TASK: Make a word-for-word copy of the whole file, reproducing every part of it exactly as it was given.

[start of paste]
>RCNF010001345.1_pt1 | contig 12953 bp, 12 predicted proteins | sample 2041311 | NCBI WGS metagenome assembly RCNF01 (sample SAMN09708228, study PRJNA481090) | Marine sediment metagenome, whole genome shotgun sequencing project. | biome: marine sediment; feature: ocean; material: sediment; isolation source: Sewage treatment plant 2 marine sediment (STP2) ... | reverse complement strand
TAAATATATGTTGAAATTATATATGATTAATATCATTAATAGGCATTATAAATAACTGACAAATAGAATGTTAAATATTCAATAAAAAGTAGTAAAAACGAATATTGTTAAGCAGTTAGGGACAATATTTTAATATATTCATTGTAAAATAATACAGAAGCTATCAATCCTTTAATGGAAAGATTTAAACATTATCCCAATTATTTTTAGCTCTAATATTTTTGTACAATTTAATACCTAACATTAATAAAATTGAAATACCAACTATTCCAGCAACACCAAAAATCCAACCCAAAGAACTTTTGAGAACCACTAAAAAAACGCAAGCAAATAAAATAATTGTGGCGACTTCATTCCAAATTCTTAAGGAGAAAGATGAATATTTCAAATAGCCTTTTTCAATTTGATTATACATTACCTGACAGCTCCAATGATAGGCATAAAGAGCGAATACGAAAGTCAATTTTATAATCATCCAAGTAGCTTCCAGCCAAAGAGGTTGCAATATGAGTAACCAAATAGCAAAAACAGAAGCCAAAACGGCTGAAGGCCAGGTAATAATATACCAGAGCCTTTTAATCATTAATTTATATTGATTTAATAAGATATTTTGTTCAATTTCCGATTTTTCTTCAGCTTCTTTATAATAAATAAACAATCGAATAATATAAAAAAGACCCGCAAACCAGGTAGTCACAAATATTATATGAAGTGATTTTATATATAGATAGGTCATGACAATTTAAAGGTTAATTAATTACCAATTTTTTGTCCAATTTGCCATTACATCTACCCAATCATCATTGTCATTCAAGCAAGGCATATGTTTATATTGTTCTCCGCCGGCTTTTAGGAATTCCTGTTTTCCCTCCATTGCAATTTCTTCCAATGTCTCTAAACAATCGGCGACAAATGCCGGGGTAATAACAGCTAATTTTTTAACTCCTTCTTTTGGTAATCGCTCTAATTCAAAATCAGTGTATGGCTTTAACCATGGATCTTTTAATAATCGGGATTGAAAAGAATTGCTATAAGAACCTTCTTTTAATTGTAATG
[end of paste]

>RCNF010001345.1_pt1 | contig 12953 bp, 12 predicted proteins | sample 2041311 | NCBI WGS metagenome assembly RCNF01 (sample SAMN09708228, study PRJNA481090) | Marine sediment metagenome, whole genome shotgun sequencing project. | biome: marine sediment; feature: ocean; material: sediment; isolation source: Sewage treatment plant 2 marine sediment (STP2) ... | reverse complement strand
TAAATATATGTTGAAATTATATATGATTAATATCATTAATAGGCATTATAAATAACTGACAAATAGAATGTTAAATATTCAATAAAAAGTAGTAAAAACGAATATTGTTAAGCAGTTAGGGACAATATTTTAATATATTCATTGTAAAATAATACAGAAGCTATCAATCCTTTAATGGAAAGATTTAAACATTATCCCAATTATTTTTAGCTCTAATATTTTTGTACAATTTAATACCTAACATTAATAAAATTGAAATACCAACTATTCCAGCAACACCAAAAATCCAACCCAAAGAACTTTTGAGAACCACTAAAAAAACGCAAGCAAATAAAATAATTGTGGCGACTTCATTCCAAATTCTTAAGGAGAAAGATGAATATTTCAAATAGCCTTTTTCAATTTGATTATACATTACCTGACAGCTCCAATGATAGGCATAAAGAGCGAATACGAAAGTCAATTTTATAATCATCCAAGTAGCTTCCAGCCAAAGAGGTTGCAATATGAGTAACCAAATAGCAAAAACAGAAGCCAAAACGGCTGAAGGCCAGGTAATAATATACCAGAGCCTTTTAATCATTAATTTATATTGATTTAATAAGATATTTTGTTCAATTTCCGATTTTTCTTCAGCTTCTTTATAATAAATAAACAATCGAATAATATAAAAAAGACCCGCAAACCAGGTAGTCACAAATATTATATGAAGTGATTTTATATATAGATAGGTCATGACAATTTAAAGGTTAATTAATTACCAATTTTTTGTCCAATTTGCCATTACATCTACCCAATCATCATTGTCATTCAAGCAAGGCATATGTTTATATTGTTCTCCGCCGGCTTTTAGGAATTCCTGTTTTCCCTCCATTGCAATTTCTTCCAATGTCTCTAAACAATCGGCGACAAATGCCGGGGTAATAACAGCTAATTTTTTAACTCCTTCTTTTGGTAATCGCTCTAATTCAAAATCAGTGTATGGCTTTAACCATGGATCTTTTAATAATCGGGATTGAAAAGAATTGCTATAAGAACCTTCTTTTAATTGTAATG